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Perspective Publications (P) Ltd. and anr. Vs. State of Maharashtra - Court Judgment

LegalCrystal Citation
SubjectMedia and Communication;Contempt of Court
CourtSupreme Court of India
Decided On
Judge
Reported inAIR1971SC221; (1971)73BOMLR57; 1971CriLJ268; [1969]2SCR779
ActsIndian Penal Code (IPC) - Sections 499
AppellantPerspective Publications (P) Ltd. and anr.
RespondentState of Maharashtra
DispositionAppeal dismissed
Cases ReferredContempt of Court. In State of Madhya Pradesh v. Revashankar
Excerpt:
contempt of court - justified punishment - section 499 of indian penal code, 1860 - appellant editor of certain publications found guilty of having committed contempt of one judge in his judicial capacity and also of court on basis of one article - high court convicting him of one month imprisonment and fine - supreme court observing that article containing scandalous allegations and calculated to obstruct administration of justice - article containing misstatements and inaccuracies - judge wrongly implicated in article - such article creating strong prejudicial impact on mind of reader about lack of honesty and integrity on part of judge - high court's order in punishing appellant for contempt of court not to be interfered. - - --if sri krishna thackersey did not lay it bare at the.....grover, j.1. this is an appeal from the judgment of the bombay high court passed in exercise of ordinary original civil jurisdiction by which the appellants were found guilty of having committed contempt of mr. justice tarkunde in his judicial capacity and of the court. appellant no. 2 d. r. goel, who is the editor, printer and publisher of perspective publications (p) ltd.--appellant no. 1, was sentenced to simple imprisonment for one month together with fine amounting to rs. 1,000/-, in default of payment of fine he was to undergo further simple imprisonment for the same period. the appellants were also directed to pay the costs incurred by the state. on behalf of the first appellant it has been stated at the bar that the appeal is not being pressed.2. the background in which the.....
Judgment:

Grover, J.

1. This is an appeal from the judgment of the Bombay High Court passed in exercise of ordinary original civil jurisdiction by which the appellants were found guilty of having committed contempt of Mr. Justice Tarkunde in his judicial capacity and of the court. Appellant No. 2 D. R. Goel, who is the Editor, Printer and Publisher of Perspective Publications (P) Ltd.--appellant No. 1, was sentenced to simple imprisonment for one month together with fine amounting to Rs. 1,000/-, in default of payment of fine he was to undergo further simple imprisonment for the same period. The appellants were also directed to pay the costs incurred by the State. On behalf of the first appellant it has been stated at the bar that the appeal is not being pressed.

2. The background in which the impugned article was published on April 24, 1965, in a weekly periodical called 'Mainstream' which is a publication brought out by the first appellant may be set out. In the year 1960 a suit was filed by one Krishnaraj Thackersey against the weekly newspaper 'Blitz' and its Editor and others claiming Rs. 3 lacs as damages for libel. The hearing in that suit commenced on the original side of the Bombay High Court on June 24, 1964. The delivery of the judgment commenced on January 19, 1965 and continued till February 12, 1965. After June 24, 1964, that suit was heard from day to day by Mr. Justice Tarkunde. The suit was decreed in the sum of Rs. 3 lacs. An appeal is parading before a division bench of the High Court against that judgment.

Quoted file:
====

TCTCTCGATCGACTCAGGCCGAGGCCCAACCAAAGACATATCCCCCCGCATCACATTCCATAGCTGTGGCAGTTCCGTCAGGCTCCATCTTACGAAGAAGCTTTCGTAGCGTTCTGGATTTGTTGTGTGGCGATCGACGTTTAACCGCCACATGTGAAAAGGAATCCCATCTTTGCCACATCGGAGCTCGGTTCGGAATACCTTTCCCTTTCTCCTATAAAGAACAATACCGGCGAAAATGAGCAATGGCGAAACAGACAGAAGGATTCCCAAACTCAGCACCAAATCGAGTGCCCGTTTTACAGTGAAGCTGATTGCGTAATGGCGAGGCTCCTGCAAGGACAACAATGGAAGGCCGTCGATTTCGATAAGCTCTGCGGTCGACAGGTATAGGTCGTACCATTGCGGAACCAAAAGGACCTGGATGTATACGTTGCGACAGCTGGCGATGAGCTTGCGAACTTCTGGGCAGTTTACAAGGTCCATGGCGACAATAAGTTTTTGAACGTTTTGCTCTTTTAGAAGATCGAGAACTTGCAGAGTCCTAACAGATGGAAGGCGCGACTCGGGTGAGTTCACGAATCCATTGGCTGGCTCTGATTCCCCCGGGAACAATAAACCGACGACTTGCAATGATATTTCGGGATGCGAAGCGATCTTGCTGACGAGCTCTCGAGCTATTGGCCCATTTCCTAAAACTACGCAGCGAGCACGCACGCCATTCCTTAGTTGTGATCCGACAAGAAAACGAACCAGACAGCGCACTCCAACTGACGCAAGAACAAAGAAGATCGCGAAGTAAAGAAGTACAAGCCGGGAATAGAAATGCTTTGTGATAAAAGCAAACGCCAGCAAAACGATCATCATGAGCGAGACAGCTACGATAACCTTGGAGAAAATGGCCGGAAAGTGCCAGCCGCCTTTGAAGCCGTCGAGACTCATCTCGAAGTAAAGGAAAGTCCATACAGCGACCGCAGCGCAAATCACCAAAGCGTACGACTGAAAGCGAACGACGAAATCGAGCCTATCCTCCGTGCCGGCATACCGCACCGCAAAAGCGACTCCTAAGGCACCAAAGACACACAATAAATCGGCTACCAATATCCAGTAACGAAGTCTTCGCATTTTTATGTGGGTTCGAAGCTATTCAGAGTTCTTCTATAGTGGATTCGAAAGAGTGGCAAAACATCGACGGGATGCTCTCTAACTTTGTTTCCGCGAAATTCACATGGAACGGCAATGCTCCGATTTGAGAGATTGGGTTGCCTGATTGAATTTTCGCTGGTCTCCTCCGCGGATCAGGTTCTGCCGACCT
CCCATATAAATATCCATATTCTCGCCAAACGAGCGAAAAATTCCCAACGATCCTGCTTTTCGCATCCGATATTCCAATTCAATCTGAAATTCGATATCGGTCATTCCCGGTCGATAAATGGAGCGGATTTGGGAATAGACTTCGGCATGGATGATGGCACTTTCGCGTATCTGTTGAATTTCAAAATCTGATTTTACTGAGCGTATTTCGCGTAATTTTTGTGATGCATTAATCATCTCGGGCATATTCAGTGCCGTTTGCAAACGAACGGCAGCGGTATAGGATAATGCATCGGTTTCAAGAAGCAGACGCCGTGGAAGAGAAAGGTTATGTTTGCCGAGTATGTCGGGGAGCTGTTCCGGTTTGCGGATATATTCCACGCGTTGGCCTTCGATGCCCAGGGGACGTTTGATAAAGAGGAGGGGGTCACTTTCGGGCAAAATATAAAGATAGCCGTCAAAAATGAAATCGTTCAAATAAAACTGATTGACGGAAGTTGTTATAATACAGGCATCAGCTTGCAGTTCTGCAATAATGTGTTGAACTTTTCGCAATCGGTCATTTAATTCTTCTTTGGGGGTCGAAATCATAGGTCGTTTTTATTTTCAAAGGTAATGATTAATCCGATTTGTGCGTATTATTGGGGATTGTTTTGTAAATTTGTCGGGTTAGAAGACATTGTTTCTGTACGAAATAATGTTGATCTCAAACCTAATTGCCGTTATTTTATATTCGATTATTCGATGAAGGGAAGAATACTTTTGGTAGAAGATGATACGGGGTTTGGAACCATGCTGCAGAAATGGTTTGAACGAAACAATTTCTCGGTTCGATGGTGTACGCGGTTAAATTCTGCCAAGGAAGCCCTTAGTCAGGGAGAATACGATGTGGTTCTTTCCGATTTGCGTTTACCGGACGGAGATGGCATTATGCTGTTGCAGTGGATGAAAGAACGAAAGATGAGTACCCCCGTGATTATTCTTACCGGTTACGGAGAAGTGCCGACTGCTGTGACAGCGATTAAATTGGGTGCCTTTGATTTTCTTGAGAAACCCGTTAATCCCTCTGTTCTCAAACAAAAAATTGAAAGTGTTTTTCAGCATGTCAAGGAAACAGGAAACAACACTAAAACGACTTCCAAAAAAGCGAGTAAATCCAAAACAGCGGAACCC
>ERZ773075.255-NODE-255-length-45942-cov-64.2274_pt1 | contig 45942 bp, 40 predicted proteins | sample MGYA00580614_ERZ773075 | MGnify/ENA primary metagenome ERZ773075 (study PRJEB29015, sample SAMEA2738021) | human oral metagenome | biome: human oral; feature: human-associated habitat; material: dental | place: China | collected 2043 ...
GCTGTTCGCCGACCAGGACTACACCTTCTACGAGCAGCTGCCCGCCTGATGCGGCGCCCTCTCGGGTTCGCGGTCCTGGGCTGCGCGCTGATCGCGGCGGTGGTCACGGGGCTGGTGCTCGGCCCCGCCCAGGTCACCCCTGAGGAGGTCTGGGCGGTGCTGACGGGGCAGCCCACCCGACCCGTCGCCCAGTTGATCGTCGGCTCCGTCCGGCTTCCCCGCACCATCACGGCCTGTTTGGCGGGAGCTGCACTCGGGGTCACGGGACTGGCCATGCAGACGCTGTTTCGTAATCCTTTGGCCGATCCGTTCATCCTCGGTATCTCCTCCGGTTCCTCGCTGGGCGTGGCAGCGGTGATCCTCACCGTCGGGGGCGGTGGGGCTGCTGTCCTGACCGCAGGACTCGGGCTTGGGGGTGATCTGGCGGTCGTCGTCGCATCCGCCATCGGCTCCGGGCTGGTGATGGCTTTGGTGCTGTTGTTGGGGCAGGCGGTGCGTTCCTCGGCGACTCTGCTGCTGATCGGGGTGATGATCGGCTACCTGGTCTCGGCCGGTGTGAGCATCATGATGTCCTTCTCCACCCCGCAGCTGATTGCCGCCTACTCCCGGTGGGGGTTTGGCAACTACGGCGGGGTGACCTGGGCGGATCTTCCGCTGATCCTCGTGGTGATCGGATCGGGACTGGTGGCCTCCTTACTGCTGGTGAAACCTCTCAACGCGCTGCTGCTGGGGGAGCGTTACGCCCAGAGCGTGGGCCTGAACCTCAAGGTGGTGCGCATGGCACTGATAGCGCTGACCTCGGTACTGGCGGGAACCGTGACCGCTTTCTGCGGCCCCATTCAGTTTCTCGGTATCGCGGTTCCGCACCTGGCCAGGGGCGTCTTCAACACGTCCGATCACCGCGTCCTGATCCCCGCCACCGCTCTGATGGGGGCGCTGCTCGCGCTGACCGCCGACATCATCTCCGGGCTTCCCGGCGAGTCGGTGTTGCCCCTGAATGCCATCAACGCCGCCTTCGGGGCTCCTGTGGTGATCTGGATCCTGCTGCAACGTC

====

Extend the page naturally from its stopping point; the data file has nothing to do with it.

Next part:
3. The impugned article is stated to have been contributed by a person under the name of 'Scribbler' but appellant No. 2 has taken full responsibility for its publication. Its heading was 'STORY OF A LOAN and Blitz Thackersey Libel Case'. It is unnecessary to reproduce the whole article which appears verbatim in the judgment of the High Court. The article has been ingeniously and cleverly worded. The salient matters mentioned in the article are these : After paying a tribute to the Indian judiciary the writer says that according to the report in. 'Prajatantra'--a Gujarati paper architects Khare-Tarkunde Private Limited of Nagpur, hereinafter called 'Khare-Tarkundc' (which is described a Firm in the article) got a loan facility of Rs. 10 lacs from the Bank of India on December 7, 1964. The partners of Khare-Tarkunde included the father, two brothers and some other relations of Justice Tarkunde who awarded a decree for Rs. 3 lacs as damages against Blitz $nd in favour of Thackersey. It is pointed out that the date on which Rs. 10 lacs loan facility was granted by the Bank of India was about five and a half months after the Thackersey-Blitz libel suit had begun and just over six weeks before Justice Tarkunde began delivering his 'marathon judgment' on January 19, 1965. It is then said that for Rs. 10 lacs loan facility granted to Khare-Tarkunde, the New India Assurance Co. stood guarantee and that the two Directors of the Bank of India who voted in favour of the credit of Rs. 10 lacs being granted to Khare-Tarkunde were Thackersey and Jaisinh Vithaldas (believed to be a relative of Thackersey). Next it is stated that one of the Directors of the New India Assurance that stood guarantee for the loan facility was N. K, Petigara, who was also a senior partner of M/s. Mulla & Mulla Craigie Blunt & Caroe, Solicitors of Thackersey in the Blitz-Thackersey Libel Case before Justice Tarkunde.